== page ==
3. An Investigation of Online and Face-to-Face Communication in General Chemistry

    Science.gov (United States)

    Weaver, Gabriela; Green, Kellie; Rahman, Aliyah; Epp, Erik

    2009-01-01

    This exploratory study investigated an online office hour and a face-to-face recitation for similarities and differences. The online office hour and face-to-face recitation were a part of general chemistry courses taught at different universities. The courses covered the same material at the same level. The results of the investigation revealed…

  4. Face to Face or E-Learning in Turkish EFL Context

    Science.gov (United States)

    Solak, Ekrem; Cakir, Recep

    2014-01-01

    This purpose of this study was to understand e-learners and face to face learners' views towards learning English through e-learning in vocational higher school context and to determine the role of academic achievement and gender in e-learning and face to face learning. This study was conducted at a state-run university in 2012-2013 academic year…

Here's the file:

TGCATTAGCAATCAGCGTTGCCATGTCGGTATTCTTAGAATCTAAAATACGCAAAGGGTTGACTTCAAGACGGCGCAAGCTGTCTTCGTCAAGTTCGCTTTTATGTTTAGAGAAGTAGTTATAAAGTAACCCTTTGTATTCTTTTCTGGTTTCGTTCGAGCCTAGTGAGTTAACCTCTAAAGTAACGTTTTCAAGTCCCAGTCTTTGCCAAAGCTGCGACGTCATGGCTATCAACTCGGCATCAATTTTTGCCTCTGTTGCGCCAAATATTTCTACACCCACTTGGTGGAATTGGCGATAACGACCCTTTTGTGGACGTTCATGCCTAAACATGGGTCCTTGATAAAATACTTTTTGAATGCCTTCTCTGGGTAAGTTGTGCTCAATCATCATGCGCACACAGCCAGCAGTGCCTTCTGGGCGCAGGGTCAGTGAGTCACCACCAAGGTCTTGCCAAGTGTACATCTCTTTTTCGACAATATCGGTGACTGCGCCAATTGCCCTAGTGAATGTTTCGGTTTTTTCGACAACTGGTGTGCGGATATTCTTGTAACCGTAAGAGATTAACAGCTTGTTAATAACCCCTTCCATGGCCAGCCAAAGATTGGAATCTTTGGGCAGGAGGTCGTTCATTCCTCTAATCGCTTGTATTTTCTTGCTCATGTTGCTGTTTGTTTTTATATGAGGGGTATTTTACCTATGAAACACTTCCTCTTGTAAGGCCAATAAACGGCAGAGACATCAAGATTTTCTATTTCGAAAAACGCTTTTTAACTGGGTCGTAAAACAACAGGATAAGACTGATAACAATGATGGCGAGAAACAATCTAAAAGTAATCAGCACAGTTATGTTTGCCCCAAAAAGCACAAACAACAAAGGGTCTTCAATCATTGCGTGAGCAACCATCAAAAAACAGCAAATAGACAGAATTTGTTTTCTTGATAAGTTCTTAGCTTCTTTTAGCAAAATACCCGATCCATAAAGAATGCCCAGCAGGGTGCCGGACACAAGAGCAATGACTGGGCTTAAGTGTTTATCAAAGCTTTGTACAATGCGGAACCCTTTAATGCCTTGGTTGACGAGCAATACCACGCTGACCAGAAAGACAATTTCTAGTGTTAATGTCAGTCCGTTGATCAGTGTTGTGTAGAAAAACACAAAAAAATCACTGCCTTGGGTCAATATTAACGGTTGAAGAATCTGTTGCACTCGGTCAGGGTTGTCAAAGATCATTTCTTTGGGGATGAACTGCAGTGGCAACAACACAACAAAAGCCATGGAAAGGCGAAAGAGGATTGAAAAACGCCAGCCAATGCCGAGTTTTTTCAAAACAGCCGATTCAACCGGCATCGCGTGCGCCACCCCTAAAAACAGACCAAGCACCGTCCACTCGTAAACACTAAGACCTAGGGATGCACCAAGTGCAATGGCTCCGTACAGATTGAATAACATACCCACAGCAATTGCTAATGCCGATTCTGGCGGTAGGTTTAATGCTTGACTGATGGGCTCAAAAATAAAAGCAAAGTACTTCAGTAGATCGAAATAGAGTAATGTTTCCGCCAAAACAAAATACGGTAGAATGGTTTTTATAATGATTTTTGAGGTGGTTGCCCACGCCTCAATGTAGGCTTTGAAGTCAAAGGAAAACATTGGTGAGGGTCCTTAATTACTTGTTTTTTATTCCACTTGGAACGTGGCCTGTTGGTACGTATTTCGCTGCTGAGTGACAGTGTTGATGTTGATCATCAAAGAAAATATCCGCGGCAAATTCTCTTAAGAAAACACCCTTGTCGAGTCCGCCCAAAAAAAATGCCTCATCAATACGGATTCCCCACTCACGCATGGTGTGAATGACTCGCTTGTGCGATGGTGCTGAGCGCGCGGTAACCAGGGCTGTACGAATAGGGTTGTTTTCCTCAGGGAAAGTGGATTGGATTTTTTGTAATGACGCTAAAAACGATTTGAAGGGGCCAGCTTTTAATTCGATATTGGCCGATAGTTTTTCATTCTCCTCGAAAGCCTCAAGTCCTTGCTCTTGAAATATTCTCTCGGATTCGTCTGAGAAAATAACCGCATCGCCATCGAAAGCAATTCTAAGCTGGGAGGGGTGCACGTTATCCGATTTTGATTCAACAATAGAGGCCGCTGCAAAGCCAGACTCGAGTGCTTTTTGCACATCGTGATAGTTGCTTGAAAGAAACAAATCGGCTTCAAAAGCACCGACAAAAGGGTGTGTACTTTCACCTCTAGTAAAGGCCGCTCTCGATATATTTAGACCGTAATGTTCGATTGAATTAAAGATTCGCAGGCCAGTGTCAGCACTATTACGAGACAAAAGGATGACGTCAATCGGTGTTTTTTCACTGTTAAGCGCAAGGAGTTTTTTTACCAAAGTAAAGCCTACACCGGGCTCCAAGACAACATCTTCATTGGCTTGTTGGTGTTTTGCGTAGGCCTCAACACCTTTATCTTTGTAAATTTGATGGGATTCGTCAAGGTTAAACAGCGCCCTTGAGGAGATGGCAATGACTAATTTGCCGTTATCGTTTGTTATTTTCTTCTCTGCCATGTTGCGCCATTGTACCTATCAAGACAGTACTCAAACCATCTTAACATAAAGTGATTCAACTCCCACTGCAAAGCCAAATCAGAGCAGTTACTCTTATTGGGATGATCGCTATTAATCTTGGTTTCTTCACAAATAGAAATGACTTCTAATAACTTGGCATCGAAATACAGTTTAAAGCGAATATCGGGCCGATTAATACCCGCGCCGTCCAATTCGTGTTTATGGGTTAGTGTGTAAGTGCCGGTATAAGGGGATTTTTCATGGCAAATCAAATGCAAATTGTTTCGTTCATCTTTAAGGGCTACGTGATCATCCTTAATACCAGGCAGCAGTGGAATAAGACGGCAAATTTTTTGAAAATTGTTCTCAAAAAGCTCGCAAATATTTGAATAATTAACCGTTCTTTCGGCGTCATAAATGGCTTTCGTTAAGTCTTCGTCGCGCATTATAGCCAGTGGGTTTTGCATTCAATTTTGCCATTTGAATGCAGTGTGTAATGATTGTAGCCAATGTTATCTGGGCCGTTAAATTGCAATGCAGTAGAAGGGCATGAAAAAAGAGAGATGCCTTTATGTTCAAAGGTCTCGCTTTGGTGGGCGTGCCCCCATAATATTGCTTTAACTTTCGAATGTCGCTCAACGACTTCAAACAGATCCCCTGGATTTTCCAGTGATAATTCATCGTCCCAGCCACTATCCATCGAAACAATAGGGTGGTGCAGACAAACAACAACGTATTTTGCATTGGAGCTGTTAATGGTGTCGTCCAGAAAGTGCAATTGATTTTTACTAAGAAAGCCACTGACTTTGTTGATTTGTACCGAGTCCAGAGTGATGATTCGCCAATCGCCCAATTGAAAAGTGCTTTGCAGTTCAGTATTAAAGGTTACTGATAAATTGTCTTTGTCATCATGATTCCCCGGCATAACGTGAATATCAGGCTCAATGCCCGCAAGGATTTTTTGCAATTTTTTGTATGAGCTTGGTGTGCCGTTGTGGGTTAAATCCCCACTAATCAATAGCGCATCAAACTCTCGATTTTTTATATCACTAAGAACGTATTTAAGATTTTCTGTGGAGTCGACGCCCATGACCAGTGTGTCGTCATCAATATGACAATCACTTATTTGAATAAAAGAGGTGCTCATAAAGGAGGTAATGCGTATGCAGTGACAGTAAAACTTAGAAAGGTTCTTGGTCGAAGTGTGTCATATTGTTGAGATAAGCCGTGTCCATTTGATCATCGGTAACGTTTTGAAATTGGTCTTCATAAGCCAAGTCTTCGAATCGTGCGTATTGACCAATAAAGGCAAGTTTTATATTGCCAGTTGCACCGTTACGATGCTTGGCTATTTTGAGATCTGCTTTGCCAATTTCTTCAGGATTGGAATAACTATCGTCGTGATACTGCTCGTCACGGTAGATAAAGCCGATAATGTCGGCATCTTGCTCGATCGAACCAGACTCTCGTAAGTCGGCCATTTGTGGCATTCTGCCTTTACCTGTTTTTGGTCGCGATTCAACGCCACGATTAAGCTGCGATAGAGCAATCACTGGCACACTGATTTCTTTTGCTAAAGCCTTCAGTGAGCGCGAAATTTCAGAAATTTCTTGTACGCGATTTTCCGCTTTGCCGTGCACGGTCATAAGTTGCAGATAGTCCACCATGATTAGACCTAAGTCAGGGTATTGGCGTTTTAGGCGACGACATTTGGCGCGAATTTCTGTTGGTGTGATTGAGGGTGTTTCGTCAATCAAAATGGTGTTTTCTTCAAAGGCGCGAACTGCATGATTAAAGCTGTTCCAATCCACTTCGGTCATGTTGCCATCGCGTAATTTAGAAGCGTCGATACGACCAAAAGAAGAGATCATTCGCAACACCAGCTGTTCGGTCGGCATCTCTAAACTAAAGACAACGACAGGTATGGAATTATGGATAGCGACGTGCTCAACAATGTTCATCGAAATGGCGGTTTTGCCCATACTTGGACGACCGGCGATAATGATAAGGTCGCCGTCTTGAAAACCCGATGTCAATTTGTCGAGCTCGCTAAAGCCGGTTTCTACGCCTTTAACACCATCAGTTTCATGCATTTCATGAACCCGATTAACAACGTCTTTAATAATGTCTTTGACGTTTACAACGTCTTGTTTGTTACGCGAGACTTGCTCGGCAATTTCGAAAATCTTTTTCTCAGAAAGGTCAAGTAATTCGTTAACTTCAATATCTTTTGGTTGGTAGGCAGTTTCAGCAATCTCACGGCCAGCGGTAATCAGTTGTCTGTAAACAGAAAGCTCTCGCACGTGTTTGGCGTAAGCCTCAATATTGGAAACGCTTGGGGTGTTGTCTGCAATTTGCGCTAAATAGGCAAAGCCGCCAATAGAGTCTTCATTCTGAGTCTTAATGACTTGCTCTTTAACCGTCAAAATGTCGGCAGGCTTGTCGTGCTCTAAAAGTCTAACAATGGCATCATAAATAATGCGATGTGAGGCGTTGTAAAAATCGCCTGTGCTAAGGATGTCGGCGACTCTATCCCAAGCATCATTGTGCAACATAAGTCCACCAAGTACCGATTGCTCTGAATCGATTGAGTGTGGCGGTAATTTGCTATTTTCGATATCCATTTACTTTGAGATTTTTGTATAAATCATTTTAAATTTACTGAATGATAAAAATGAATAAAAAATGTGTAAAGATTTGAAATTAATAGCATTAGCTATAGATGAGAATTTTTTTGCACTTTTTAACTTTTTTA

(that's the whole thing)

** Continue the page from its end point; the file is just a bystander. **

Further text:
5. The complex duration perception of emotional faces: effects of face direction.

    Science.gov (United States)

    Kliegl, Katrin M; Limbrecht-Ecklundt, Kerstin; Dürr, Lea; Traue, Harald C; Huckauf, Anke

    2015-01-01